THE abandonment of Eastbourne’s match at Belle Vue on Monday after one corner of speedway raises a couple of issues.
1. When a match is on TV, how much influence does Sky have on whether the meeting is on or off?
2. Speedway – as a defined sport in the UK – began more than 80 years ago. We know it rains in Britain. Why isn’t more done to protect tracks against the elements?
To my mind, there is pressure to get a meeting on when Sky are in town. Lead commentator Nigel Pearson tweeted after the abandonment in Manchester that there was no pressure from Sky to ensure the meeting went ahead. Of course, I accept his word. However, there are the unspoken pressures. Look in the car park at Arlington whenever Sky broadcast a meeting and you can see what an investment the TV company makes every time it goes to a speedway track. Look at the number of staff – not just those on screen – and the seemingly endless miles of cable laid to get those pictures from trackside to our television sets. It’s expensive and that must add to the pressure. In addition, the company which holds the media rights for the sport are always represented at the track, with the Speedway Control Bureau having a referee plus a meeting steward present. Pressure comes in different ways and clubs must feel that sort of unspoken pressure. Eagles captain Cameron Woodward apparently said on Monday night that he would long been on his way home had the match not been on Sky. We know the meeting went as far as the first corner when there was a crash. The referee ordered a re-run but it never took place: the meeting steward said that’s enough. Years ago, meetings tended to go ahead in really wet conditions. Riders donned boiler suits and splashed round in the mud. There are some fantastic black and white photographs around of riders absolutely covered.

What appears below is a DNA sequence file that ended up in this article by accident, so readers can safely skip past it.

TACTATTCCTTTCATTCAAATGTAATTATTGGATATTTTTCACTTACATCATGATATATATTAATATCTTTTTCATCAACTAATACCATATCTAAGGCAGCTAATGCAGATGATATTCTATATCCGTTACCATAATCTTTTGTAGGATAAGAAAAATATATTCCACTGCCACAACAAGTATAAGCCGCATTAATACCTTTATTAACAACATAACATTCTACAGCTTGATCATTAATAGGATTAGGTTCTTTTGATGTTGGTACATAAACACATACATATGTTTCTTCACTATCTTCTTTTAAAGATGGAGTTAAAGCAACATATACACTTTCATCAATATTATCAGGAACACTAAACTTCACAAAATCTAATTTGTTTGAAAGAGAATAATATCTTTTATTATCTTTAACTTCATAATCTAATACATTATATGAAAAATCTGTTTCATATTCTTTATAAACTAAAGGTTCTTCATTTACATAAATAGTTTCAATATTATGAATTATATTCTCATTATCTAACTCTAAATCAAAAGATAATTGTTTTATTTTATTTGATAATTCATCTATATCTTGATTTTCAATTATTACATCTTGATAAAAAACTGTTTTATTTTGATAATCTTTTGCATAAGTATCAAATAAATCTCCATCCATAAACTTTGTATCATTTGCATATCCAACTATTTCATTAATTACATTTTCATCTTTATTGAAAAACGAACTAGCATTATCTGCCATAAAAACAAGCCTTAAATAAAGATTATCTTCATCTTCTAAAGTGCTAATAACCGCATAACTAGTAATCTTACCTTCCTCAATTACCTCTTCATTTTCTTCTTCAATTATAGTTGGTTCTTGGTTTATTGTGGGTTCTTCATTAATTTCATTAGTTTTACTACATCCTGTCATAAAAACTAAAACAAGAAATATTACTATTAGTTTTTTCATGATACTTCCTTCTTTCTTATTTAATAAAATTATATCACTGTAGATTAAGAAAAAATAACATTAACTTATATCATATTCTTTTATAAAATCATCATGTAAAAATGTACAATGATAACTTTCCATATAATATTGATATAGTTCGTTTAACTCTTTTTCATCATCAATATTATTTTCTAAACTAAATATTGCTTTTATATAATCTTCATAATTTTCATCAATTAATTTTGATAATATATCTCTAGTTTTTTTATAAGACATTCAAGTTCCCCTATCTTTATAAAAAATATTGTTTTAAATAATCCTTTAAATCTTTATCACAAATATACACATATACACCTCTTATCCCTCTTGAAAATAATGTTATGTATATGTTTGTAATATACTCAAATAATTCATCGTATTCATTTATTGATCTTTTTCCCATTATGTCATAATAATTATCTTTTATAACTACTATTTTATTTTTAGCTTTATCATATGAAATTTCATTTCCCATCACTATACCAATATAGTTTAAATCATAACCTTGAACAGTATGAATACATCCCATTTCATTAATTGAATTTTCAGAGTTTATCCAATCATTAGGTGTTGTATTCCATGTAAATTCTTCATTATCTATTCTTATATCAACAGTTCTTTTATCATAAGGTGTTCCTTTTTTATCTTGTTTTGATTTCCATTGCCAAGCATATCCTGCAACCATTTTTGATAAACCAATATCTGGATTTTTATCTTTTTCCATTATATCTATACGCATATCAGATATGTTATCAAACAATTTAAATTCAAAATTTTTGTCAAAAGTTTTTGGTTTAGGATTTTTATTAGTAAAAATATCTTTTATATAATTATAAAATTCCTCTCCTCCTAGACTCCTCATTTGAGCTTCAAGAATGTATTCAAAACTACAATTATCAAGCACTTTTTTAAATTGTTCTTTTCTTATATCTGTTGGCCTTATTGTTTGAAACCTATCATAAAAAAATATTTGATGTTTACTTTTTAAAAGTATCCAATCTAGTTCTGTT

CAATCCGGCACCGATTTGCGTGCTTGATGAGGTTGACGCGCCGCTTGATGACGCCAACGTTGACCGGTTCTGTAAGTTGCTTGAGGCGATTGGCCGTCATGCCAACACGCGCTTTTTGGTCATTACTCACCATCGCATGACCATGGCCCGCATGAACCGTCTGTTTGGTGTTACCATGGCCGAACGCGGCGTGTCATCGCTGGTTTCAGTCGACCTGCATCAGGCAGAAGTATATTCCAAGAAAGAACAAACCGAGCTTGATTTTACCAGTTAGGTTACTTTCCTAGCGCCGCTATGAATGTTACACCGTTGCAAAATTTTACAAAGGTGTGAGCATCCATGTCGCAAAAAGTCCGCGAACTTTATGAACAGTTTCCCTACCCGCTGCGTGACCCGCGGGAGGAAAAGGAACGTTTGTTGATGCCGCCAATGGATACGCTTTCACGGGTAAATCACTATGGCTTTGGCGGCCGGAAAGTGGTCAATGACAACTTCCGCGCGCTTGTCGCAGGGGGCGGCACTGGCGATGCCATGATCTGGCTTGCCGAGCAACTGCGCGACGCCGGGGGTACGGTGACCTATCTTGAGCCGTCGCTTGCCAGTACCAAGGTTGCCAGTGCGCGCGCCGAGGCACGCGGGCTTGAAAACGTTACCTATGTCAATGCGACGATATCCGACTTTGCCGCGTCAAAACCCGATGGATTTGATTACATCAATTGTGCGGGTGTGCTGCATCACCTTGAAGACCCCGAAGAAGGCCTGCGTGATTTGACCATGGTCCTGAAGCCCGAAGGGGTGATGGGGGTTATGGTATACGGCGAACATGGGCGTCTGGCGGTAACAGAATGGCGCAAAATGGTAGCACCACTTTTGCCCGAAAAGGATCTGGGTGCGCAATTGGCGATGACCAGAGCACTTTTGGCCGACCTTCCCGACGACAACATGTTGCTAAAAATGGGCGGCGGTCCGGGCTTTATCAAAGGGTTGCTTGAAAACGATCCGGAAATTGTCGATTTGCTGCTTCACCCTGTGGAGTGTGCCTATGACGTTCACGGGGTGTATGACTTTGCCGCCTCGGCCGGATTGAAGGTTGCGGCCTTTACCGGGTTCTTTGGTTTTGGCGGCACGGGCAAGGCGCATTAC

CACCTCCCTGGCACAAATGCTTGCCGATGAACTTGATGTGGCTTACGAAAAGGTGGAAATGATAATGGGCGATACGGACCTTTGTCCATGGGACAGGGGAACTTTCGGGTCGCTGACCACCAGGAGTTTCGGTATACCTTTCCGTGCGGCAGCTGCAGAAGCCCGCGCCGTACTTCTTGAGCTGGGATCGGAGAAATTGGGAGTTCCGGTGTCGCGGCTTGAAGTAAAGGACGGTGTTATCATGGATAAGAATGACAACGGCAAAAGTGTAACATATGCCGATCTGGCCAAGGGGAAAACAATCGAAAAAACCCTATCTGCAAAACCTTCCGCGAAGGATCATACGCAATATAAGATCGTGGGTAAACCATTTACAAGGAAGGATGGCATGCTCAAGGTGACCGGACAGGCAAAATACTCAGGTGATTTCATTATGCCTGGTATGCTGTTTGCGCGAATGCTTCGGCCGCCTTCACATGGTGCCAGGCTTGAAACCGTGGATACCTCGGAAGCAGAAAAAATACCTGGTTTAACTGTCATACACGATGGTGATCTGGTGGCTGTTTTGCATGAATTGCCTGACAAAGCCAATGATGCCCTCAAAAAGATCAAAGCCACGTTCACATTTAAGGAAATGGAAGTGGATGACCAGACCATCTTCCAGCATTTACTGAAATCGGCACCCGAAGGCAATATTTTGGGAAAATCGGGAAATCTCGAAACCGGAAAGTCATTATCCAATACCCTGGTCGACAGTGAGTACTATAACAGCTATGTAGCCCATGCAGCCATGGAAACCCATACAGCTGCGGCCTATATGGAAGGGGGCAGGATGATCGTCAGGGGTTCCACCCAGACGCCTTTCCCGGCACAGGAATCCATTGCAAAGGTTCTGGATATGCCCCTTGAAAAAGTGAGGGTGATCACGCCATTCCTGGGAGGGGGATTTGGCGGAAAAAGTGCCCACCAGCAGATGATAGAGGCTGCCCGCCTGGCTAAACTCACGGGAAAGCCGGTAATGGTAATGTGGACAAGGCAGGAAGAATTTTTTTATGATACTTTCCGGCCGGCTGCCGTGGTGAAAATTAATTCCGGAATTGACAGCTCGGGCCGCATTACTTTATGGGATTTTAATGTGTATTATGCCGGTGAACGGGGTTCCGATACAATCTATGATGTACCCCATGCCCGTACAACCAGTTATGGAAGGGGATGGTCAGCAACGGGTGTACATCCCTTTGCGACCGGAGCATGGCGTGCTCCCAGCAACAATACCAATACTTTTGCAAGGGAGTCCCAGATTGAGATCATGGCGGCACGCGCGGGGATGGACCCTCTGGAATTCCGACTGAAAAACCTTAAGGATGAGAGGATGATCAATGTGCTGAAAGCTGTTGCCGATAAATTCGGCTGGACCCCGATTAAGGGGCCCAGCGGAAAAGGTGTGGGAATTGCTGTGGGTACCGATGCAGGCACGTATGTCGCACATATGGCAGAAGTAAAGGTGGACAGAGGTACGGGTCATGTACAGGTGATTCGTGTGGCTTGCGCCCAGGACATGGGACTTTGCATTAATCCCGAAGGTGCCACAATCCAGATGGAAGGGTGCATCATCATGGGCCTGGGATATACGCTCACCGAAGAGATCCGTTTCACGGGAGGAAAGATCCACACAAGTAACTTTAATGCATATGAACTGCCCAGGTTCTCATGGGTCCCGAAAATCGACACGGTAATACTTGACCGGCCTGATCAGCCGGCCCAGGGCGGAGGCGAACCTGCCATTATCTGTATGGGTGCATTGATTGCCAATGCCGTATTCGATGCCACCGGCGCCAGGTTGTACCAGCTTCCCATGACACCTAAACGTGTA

I don’t think Sky would want that now – the “races” were processional with only a few nerveless (mad?) riders willing to give it a real go. And, rider safety must be paramount.
So, let’s turn to my second point. Covering tracks is not as easy as it sounds. There are the practical problems of getting the covering down, ensuring there are no places where water can leak in and you still have to get the track ready for racing.
And, of course, it can rain as the meeting begins – just as it did at Belle Vue on Monday.
I understand that tracks “sweat” under covers; which can make the surface slimey and tricky to race on.
There must be a solution but at the moment speedway seems as far away from finding one as they did when racing began near a pub in the Epping Forest in 1928.
The Lifestyle Eagles now have a break from action at Arlington until Saturday, May 5 when Coventry are the visitors.
Speedway in Sussex will now follow a largely fortnightly pattern across the summer as the Eagles dodge around grand prix and other FIM fixtures on a Saturday night.
Last Saturday, the Eagles beat Peterborough but could not do enough to secure the bonus point which went to the visitors for losing by fewer than seven points.
Eastbourne led by 14 points at one stage but a double-points tactical ride from Kenneth Bjerre, with wonderkid Michael Jepsen Jensen, in tow gave Peterborough an 8-1 heat win. A 5-1 in the next race set up a tense finish but the Eagles held on at the death to win.